As construction continues on the new squash center and field house set to transform Peterson Athletics complex into a top-level NESCAC facility, a large amount of emphasis on the sparkling new, $46 million project has been placed on energy efficiency and sustainability.
The nine-court squash center, opening next Saturday, Oct. 26 and the 110,000 square-foot field house boasting a 200 meter six-lane track and turf practice field, set for its unveiling in October 2014, both are on target for LEED gold-level certification from the U.S. Green Building Council – making them the only other buildings on campus besides Hillcrest environmental center to attempt the rigorous classification.
While certain trade-offs were made in the planning and development stages between low impact, locally sourced materials and ones that satisfied quality requirements to host athletic events, College project manager Mark Gleason said that every product was vetted for environmental sustainability, within reason.
“We look at a couple things: environmental impact and maintenance,” said Gleason. “We want to find materials that are low impact on the environment but that also don’t require a whole lot of maintenance.”
“Both of the projects are registered with LEED, and that guides a lot of the decisions in terms of materials,” he added. “We try to stay local within reason, but in general that’s what we’re trying to do: meet the 500-mile radius. For concrete and steel that’s easy to do. For siding, sometimes not as easy to do.”
The two spaces will feature numerous energy efficiency features, including natural light (or day lighting) through a skylight and windows in the squash center, two “clear stories” and glazing on the entire western concourse of the new field house. The new buildings will provide enough light during the day making electric lighting unnecessary.
Other materials, from an eventual green roof on the squash center to insulation and high-efficiency LED lights in both buildings point to a decision-making process focused on low impact materials.
One caveat, Gleason said, was that the Athletics department demanded the use of ASB squash courts – a product only manufactured in Germany.
“The squash courts come from Germany and there’s no way around that,” he said. “Given that, we have to find other things that are sourced closer to Middlebury.”
“Your squash court options are very limited,” Quinn said. “That’s not a real challenging decision — it’s not a huge list and you feel like you’re making a huge sacrifice.”
Gleason also pointed out the largest achievement in terms of energy efficiency for the project: taking down the Bubble – an inefficient heat and resource drain, not to mention an aesthetic eyesore. The new field house set to replace it, according to Gleason, will use half the energy of the Bubble despite being twice the space.
The footprint of the new facility was also intended to save green space at the College, something Gleason said was a priority for the committee who ultimately made the site decision.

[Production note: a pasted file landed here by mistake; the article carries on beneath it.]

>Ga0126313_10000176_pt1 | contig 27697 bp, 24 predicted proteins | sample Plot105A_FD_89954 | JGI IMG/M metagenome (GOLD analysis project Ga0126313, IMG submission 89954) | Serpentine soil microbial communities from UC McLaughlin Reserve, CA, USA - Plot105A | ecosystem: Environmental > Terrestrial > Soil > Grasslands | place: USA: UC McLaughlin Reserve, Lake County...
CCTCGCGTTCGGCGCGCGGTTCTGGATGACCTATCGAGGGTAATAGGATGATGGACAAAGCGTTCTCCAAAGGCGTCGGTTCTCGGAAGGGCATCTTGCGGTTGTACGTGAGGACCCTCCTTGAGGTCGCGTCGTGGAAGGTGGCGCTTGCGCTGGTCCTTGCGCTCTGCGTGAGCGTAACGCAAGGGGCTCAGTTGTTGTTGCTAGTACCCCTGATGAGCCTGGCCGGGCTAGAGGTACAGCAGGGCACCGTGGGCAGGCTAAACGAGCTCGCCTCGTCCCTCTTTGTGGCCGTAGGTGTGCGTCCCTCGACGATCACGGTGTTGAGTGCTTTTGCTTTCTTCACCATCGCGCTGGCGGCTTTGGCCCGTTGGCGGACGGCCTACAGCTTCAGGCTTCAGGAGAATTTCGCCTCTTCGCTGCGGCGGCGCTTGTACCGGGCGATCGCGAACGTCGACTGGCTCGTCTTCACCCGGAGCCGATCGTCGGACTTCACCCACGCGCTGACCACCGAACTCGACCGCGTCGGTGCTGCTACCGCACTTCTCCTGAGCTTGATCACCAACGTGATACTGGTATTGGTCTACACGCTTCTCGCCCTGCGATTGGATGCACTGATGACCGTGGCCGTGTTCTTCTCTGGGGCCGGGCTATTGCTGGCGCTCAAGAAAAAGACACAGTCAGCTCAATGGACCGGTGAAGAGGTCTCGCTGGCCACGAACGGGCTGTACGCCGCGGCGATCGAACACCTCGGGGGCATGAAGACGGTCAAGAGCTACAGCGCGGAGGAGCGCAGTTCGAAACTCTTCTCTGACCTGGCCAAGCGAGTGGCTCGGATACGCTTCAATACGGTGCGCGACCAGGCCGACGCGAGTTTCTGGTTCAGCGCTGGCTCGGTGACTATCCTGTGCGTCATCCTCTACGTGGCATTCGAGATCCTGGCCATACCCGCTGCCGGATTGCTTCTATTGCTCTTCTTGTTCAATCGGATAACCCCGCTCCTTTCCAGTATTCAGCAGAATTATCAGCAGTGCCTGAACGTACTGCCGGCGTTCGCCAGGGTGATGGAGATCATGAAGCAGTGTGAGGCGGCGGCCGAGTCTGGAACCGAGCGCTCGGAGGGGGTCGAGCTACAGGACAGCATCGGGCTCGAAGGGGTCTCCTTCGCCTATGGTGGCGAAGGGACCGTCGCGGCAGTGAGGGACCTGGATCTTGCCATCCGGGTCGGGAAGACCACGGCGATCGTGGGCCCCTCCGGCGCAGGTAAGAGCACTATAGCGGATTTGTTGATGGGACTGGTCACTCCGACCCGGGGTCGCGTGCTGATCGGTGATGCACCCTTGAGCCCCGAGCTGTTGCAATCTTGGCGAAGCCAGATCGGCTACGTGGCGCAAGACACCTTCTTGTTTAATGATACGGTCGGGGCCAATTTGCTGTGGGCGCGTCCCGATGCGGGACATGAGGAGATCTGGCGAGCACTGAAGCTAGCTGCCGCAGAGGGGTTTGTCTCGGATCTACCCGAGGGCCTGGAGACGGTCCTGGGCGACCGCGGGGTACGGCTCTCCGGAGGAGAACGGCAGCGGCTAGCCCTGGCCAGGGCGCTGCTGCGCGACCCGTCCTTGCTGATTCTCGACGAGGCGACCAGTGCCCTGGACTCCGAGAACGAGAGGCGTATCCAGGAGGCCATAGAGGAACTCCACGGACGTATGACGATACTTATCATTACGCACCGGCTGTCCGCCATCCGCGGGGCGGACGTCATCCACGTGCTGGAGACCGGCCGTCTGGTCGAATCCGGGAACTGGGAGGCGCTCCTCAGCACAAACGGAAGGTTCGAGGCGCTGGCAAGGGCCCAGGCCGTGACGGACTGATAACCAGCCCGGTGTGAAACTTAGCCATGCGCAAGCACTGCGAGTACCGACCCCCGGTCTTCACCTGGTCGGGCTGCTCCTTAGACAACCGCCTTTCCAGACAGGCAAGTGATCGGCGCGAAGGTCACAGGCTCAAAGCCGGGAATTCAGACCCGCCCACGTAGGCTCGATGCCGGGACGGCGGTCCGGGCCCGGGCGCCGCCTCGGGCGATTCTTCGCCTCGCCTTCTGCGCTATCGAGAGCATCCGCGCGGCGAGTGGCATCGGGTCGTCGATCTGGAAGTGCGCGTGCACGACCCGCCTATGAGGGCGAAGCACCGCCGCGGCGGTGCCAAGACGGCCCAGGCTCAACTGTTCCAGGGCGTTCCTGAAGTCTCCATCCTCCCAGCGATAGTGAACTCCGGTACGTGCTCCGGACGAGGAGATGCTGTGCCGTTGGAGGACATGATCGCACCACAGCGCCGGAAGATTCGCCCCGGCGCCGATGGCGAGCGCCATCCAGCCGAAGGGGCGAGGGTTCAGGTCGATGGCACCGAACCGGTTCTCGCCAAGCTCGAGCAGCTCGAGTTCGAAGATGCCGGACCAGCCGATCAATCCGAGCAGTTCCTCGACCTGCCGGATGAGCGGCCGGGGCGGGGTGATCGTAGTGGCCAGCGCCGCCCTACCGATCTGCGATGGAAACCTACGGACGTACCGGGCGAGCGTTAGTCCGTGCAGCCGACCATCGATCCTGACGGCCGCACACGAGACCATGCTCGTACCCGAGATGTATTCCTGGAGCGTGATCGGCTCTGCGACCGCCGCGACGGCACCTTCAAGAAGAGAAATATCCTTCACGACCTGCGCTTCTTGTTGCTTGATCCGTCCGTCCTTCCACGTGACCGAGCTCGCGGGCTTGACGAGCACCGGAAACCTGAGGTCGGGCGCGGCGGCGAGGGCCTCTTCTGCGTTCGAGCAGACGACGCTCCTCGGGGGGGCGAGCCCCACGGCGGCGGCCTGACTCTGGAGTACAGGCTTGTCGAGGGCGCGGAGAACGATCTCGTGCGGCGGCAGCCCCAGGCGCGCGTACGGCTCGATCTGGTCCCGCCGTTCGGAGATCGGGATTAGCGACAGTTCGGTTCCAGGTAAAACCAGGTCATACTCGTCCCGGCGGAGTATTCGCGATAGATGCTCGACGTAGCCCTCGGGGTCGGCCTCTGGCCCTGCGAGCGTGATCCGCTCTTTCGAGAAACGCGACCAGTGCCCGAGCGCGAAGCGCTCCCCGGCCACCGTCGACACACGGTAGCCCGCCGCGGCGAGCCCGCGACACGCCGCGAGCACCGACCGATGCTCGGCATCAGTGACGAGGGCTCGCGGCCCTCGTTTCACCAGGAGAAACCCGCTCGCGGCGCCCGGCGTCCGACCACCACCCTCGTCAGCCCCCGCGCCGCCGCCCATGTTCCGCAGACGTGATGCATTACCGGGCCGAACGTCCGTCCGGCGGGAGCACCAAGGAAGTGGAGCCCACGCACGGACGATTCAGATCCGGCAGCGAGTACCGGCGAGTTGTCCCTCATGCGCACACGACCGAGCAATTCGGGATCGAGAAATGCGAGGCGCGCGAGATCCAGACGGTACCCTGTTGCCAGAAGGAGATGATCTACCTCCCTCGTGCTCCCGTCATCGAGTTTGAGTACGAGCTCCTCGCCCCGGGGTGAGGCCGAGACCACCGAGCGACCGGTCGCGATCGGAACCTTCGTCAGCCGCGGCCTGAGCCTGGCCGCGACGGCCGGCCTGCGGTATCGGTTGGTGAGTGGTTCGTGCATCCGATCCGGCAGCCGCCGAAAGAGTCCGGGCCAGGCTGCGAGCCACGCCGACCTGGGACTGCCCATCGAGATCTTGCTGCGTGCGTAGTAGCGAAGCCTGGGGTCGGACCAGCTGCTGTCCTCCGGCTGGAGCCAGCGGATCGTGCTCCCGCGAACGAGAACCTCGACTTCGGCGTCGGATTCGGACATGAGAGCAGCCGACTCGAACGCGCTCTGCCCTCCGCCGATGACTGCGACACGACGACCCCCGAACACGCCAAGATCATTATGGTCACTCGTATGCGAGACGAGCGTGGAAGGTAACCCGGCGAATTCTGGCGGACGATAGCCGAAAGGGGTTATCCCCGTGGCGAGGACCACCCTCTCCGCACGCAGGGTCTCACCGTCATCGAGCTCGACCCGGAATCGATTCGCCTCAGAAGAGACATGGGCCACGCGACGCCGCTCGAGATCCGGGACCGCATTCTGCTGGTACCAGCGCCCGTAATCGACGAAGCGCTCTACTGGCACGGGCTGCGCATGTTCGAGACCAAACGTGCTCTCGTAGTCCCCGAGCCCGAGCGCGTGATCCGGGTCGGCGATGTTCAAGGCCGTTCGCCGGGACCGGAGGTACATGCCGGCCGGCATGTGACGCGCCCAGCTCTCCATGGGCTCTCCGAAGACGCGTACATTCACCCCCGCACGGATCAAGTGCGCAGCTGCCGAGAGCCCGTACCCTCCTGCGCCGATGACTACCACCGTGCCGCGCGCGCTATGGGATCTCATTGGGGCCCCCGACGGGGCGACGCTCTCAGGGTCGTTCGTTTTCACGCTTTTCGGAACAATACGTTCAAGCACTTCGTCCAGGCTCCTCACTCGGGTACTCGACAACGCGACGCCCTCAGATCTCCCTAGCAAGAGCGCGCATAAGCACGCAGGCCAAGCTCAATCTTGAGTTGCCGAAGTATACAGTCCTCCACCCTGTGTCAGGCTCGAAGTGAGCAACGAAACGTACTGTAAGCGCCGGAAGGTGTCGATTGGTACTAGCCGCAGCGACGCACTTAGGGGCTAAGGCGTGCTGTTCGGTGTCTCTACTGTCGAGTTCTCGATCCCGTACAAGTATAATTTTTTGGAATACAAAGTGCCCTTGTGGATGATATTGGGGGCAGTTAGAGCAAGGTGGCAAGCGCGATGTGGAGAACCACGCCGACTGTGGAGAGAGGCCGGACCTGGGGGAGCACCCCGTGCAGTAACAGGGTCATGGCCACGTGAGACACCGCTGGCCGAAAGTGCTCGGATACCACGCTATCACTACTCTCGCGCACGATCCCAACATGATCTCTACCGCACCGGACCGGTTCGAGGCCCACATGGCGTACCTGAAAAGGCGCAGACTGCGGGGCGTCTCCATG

“The College’s master plan showed that anyways, but it was good practice to look at its impact in a different location, from aesthetics to an environmental standpoint,” he said. “Putting it where it is now, from an environmental standpoint, is probably best because that area was not a green area before.”
Another, perhaps unintended, consequence of the new projects will be the removal of student parking from the Kenyon area. The spaces will become Faculty/Staff or event spaces. This will divert athletes who used to park in the lot to use other means of transport or become creative with their parking decisions.
“Right now there is no assigned parking in that lot – there wont be any student assigned parking out there,” said Gleason. “A lot of athletes used to drive to practices, but I think we are trying to discourage that now as part of the ‘Greening Athletics.’ Now people park in the tailgate area behind the stadium, but I think that’s still a long walk to the building.”
“There wasn’t an intentional decision to limit parking, but I have been trying for several years now, along with others to change the culture with driving down here,” Quinn said. “It’s not congruous with what you’re coming down here to do, whether you’re a varsity athlete, faculty, staff or student. I would like most of our parking to be event and visitor parking, just culturally.”
Gleason said that he is happy with how the project turned out, but also pointed to the fact that the LEED certification is not the “be all end all” for sustainability.
“It’s hard to say when you’re talking about your buildings to other schools and athletes that have interests in green buildings,” Gleason said. “It’s hard to say that your building is ‘green.’ You can say that, but prove it. Prove the building is LEED certified – only a third-party can certify that. We will be able to say we have a LEED gold squash center for what it’s worth. Some people will completely discount it but others think it’s really important.”
The new squash facility has a soft opening early next week and a firm opening scheduled for Oct. 26. Shortly after the firm opening, the courts and an adjacent spinning room should be available for student, faculty and staff use.
Additional reporting by DAMON HATHEWAY ’13.5